The next Stoke Stanza session at The Leopard pub, Burslem will be at 7.30pm on Tuesday 22nd September when we welcome Caroline Hawkridge as our guest poet. Caroline is the tutor of the fabulous Keele Poets at Silverdale.
All welcome. Admission free.
Caroline’s poetry has been published in Carol Ann Duffy’s ‘Poetry Corner’ in The Daily Mirror and magazines such as The Dark Horse, Magma, and The Interpreter’s House. Her poem Peregrine was nominated by The Dark Horse for the Forward Prize Best Single Poem and became Featured Poem on the magazine’s website:
“If Hughes and Jeffers are to some extent behind this, Hawkridge’s city-centre, webcammed peregrines are, finally, entirely her own, made vivid by thrilling and unexpected details and a bravura use of language (‘rufous’, ‘quatrefoil’, ‘finial’, ‘flymphs’) and surprising facts: the falcon’s ‘lower lid rises to close’ in sleep, while natural and techological imagery are brilliantly interchangeable.”
Gerry Cambridge, The Dark Horse
Meanwhile, here are some poems from the previous Stanza.
First up, Jenny Hammond with an evocative poem inspired by a recent visit to Crete.
The Man in the Red Bandanna
For days, gusts from the mountains
troubled the water,
twinkled to sunshine gold.
But now the air is still, the river tranquil.
Coarse grasses edge its banks
and bend to brush their own reflections.
Fish forage in smooth shoals, their rises
left to circle outwards into nothing.
On a broken branch,
wedged just above the bank,
the terrapins sprawl out to dry,
still as stones with a hint of a glint of an eye.
Until loud cries trample the peace,
boots crunch the shingle,
and a man in a red bandanna
scales the overhanging rocks,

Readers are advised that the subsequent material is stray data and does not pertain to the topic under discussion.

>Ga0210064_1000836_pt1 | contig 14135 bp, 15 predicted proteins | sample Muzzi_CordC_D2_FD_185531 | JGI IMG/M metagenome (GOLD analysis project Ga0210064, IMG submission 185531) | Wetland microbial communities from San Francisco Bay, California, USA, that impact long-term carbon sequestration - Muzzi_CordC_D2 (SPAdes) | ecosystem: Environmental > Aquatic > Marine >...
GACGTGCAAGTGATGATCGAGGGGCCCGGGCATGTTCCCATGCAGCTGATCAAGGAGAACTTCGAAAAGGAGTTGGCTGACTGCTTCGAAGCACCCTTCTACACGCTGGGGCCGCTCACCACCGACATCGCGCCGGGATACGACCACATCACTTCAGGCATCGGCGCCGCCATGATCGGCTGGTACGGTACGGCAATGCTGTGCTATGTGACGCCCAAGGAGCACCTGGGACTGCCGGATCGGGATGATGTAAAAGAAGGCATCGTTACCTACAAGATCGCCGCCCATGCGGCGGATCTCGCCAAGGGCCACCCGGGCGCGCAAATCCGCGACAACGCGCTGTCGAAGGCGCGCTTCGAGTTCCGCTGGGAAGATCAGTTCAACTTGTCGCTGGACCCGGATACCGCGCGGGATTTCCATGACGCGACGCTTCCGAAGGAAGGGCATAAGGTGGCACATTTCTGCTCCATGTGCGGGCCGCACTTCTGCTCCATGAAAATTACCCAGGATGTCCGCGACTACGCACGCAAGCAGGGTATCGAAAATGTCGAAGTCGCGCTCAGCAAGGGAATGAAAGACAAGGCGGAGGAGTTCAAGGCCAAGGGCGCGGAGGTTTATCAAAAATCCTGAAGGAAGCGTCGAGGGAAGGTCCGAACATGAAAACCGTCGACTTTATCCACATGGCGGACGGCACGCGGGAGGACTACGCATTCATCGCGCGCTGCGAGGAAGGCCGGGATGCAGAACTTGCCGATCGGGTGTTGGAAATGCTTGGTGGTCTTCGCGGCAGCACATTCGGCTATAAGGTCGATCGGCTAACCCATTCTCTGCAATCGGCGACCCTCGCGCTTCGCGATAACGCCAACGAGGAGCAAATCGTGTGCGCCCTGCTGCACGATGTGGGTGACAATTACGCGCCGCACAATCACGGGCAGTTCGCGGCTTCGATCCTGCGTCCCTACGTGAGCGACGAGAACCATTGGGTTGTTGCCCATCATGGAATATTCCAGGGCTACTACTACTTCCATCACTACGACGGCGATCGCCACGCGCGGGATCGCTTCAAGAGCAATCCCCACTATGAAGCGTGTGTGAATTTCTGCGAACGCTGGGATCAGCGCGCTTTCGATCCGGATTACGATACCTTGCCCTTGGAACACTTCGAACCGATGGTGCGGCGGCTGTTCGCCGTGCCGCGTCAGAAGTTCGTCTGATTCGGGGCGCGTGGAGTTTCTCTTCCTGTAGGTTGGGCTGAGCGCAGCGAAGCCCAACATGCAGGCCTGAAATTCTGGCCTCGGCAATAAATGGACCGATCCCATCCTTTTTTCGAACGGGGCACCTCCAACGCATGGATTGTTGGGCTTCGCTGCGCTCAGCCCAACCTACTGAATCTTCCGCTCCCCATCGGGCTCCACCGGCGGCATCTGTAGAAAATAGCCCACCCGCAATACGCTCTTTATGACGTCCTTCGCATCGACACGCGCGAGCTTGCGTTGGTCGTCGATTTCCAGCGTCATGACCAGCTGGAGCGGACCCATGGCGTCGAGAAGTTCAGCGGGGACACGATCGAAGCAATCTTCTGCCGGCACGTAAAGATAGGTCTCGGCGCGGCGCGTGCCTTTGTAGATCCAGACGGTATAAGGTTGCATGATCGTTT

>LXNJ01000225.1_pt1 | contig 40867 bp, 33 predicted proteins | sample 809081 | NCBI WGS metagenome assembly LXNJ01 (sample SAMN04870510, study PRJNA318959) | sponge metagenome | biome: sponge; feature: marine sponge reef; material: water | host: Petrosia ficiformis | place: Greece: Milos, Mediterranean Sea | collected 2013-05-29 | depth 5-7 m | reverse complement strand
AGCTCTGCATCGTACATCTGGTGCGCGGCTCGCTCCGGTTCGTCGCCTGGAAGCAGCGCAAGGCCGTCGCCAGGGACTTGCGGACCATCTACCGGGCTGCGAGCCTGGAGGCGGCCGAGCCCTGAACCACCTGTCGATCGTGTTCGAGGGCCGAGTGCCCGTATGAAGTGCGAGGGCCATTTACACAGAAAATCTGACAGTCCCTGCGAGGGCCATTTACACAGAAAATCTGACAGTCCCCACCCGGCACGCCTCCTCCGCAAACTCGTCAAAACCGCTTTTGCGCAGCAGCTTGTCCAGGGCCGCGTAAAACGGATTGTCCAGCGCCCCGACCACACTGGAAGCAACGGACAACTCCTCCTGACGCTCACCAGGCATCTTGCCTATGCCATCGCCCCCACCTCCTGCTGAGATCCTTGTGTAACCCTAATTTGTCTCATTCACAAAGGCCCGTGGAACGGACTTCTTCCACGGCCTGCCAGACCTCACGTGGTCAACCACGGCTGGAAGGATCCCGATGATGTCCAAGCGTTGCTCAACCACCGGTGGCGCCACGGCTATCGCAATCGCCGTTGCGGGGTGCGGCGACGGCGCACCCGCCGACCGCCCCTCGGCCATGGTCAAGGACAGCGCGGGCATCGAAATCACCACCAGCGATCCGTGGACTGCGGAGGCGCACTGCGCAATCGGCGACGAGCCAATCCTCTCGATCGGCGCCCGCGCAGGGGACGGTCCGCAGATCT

leaves behind a shattered moment,
and a deserted, broken branch,
above the muddied surface.
Bill Harper shared a poem with an environmental theme.
The Albatross (2050)
broken bracken edged
a crack crazed path ends
on chalkwhite cliff’s edge
a wide waved sultry sea
far off flickered light
rolled thunder rumbles
horizon’s distant clouds
low dark rounded hills
I noticed then the man
clasped hands on knee
peering out to sea
lost in memory
raised a finger points
soft and low his voice
down beneath those waves
I was brought to life
there lies our cottage
sea-walled sandstone church
alive with crab and fish
seaweed banners wave
he smiled and gestured
the sea was my life
in far northern waters
of blue ice mountains
land locked frozen fjords
flocks of sea birds
white furred bears with cubs
sleek grey seals hunt fish
night skies velvet black
a milky way of stars
bright starred patterns
but the albatross
of wealth and power
omen of well-being
has by greed been shot
mankind was offered
but chooses instead
war and corruption
glaciers melt seas rise
red forest fires rage
hurricanes scour lands
island cities drown
heat death is now near
a real hell beckons
the albatross dead
hangs about our necks
food supplies decline
Gaia is betrayed
Last, but by no means least, John Williams is working out at the gym.
Nobody wears make-up at the gym
Naked, I think of fitness days
and those better Ottos who can punch the bag,
ding the bell, pick up weights and pump.
They row upstream as the gymcam pans
their whitewater surge of waves.
Some young punks in the treadmill suite can run all day,
their ears to tweets and You tube clips.
Hard science lies in stats, in cardio gym,
in onscreen charts of body mass and pulse,
swarm speed and brawl on vanished ropes,
the knuckle-bleeding scrapes in the boxing ring.
They find no sea, no stadium and track
once they’ve wiped their makeup off, rowed Acheron
and thrown their soggy towels in the bin.